1. Its Similarity to Earth
Mars has water, frozen underground and at the polar caps. There is evidence that this water has, in the past and present, flooded the surface in liquid form. Signs of erosion can be found on the slopes of craters and volcanoes. Geological features resembling those on Earth suggest that Mars was once a wet and hospitable planet. A day on Mars is 24.5 hours long. Mars is a third the size of Earth, but it has as much land area as the seven continents combined. Its gravity is 2.7 times less than that of Earth: enough to remain flat-footed on the surface, but a low enough escape velocity to make launching from Mars relatively simple.
Wednesday, January 25, 2017
The Martian: Space Colonies
This is one of the best films of the year. Don't miss it.
Watch the movie segment and prepare yourself for a debate about the colonization of Mars by humans.
Divide the class into two groups. One group - A - will be responsible to defending the idea of the colonization of Mars. The other group - B - will be against it.
Group A - Read the argumentation that supports the endeavor.
Group B - Read the argumentation against the endeavor.
Pros: (adapted from this awesome site - Don't miss it!
Adapted from this informative site. It is worth visiting. I learned a lot there.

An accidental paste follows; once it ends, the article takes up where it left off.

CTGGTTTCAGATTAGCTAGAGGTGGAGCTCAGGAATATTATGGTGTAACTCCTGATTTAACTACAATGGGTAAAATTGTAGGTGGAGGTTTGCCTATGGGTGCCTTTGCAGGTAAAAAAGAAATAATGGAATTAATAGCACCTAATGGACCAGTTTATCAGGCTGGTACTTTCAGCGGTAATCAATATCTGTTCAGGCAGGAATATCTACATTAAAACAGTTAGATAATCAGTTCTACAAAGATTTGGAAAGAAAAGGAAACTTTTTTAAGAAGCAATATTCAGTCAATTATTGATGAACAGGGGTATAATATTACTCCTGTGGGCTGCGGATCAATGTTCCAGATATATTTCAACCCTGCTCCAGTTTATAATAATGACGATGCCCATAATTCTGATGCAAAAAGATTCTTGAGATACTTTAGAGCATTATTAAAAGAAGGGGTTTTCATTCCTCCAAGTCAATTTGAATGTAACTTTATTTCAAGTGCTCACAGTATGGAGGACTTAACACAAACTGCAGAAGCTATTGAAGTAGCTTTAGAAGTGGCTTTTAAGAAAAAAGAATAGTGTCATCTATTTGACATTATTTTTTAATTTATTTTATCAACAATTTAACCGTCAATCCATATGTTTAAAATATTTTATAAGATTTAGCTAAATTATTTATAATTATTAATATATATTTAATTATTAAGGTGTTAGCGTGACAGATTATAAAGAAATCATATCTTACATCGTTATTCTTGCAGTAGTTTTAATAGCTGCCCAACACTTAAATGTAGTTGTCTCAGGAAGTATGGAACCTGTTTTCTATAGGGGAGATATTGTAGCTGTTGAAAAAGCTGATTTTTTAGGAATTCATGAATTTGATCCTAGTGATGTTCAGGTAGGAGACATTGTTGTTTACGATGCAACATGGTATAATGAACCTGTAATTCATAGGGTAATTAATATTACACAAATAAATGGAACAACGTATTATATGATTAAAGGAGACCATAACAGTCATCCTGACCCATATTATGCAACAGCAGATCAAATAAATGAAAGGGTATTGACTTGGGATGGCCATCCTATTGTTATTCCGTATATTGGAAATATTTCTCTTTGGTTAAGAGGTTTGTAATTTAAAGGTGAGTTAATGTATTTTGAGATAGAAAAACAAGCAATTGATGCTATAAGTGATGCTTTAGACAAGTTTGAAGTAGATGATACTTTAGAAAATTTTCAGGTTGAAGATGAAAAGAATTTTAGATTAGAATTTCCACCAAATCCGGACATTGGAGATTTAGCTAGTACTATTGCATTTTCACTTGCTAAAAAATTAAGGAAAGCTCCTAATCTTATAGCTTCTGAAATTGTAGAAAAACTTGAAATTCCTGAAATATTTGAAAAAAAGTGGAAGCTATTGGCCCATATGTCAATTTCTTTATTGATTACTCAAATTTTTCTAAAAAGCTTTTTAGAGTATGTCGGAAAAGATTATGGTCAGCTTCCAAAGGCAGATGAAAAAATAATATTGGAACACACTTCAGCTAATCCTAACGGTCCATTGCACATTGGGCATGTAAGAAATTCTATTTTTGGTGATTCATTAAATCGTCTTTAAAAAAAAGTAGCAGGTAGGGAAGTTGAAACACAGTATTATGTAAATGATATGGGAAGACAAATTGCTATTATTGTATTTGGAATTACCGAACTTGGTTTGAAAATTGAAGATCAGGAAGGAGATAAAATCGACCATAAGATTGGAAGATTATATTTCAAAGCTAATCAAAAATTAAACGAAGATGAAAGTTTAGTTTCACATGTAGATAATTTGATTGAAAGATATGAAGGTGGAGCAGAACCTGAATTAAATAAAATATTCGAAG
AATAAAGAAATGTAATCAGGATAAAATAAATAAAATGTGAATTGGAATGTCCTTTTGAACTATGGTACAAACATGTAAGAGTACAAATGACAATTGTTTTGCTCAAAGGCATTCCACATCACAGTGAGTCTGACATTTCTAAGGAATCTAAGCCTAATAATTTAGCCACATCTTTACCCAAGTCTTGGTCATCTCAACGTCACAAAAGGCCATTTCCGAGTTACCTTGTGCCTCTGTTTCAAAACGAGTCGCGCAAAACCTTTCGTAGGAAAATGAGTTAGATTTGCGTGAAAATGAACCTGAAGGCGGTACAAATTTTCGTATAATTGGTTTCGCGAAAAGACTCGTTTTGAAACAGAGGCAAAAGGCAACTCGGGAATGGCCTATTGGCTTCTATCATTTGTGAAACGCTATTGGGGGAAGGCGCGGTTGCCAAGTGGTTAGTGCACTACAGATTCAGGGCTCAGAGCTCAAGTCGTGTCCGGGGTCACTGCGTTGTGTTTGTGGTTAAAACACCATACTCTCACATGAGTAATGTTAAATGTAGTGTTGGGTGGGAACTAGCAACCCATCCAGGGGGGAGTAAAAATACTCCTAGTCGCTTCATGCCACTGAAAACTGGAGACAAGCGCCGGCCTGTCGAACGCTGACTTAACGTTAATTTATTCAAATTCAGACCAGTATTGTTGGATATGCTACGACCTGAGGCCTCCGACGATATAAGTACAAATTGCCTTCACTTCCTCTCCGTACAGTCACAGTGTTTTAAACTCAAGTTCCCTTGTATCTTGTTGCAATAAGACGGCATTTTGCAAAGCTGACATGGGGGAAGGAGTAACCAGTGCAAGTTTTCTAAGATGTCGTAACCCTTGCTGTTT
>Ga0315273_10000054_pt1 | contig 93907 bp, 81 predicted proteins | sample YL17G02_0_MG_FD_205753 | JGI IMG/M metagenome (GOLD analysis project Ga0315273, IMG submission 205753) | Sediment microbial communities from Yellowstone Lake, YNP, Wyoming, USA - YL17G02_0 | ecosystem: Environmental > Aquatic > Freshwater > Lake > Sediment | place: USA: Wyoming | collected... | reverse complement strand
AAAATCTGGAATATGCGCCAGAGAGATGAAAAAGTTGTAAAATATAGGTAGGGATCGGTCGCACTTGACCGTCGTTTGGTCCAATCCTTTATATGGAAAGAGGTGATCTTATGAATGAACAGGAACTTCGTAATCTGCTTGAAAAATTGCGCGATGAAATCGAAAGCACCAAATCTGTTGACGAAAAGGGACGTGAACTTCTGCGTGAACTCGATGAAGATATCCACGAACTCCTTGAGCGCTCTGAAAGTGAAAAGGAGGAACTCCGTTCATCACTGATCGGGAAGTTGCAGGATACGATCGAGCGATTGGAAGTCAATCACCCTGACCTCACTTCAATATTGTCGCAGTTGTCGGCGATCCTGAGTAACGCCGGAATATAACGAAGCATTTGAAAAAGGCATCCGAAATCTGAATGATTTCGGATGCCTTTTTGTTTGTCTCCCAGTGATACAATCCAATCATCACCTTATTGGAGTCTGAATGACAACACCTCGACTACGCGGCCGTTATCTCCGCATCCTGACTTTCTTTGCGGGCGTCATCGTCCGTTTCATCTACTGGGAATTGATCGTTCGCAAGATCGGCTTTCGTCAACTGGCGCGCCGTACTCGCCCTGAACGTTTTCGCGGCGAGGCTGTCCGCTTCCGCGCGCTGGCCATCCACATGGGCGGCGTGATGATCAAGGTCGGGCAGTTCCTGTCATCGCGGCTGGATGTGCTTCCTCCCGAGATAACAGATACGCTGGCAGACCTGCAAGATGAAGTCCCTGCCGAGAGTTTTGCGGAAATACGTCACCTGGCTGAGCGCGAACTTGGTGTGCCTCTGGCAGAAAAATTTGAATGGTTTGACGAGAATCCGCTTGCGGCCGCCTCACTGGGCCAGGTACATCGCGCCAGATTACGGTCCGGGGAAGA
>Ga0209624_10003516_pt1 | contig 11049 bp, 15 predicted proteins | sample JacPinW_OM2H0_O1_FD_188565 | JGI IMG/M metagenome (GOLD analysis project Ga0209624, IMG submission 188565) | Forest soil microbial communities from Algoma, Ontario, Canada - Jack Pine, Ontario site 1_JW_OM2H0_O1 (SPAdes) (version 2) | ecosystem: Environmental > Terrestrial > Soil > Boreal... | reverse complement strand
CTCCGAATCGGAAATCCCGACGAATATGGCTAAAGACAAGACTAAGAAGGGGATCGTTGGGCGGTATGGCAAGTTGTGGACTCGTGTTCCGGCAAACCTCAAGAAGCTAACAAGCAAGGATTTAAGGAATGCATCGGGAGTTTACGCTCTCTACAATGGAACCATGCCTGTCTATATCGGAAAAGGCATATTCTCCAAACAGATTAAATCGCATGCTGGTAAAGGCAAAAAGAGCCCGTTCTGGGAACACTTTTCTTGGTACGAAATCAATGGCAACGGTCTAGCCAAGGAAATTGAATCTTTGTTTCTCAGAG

You would agree that the center of Antarctica in winter is cold, not the best of places to set up home? Well Mars is far colder. At the Curiosity site, which is close to the equator, typical night time temperatures are -70 °C. Occasionally it drops to below -100 °C. It is often cold enough for the CO2 in the atmosphere to freeze out as dry ice. A human couldn't survive those temperatures without technology.
Mars does have an atmosphere, but it is so thin it would count as a laboratory vacuum on Earth.
A human would need to put on a spacesuit to survive the low pressure, never mind the lack of oxygen. The pressure is so low, your saliva and the moisture coating the interior of your lungs would boil.
3. Dust and Dust storms
Every Martian summer, roughly every two Earth years, you get a higher chance of global dust storms. These can last for weeks, and the light from the sun drops by over 99%. During the dust storms, then artificial light is needed in middle of the day to grow crops, and you won't be able to see anything. Solar power won't work.
4. Hard to make self sufficient - need for parts and supplies from Earth
There are lots of resources available on Mars. Mining on Mars will be hard to do, as hard as in space. You still need to use space suits because of the vacuum conditions. And however much you can make from native Mars materials, at least at present levels of technology, then many components and replacement parts will have to come from Earth.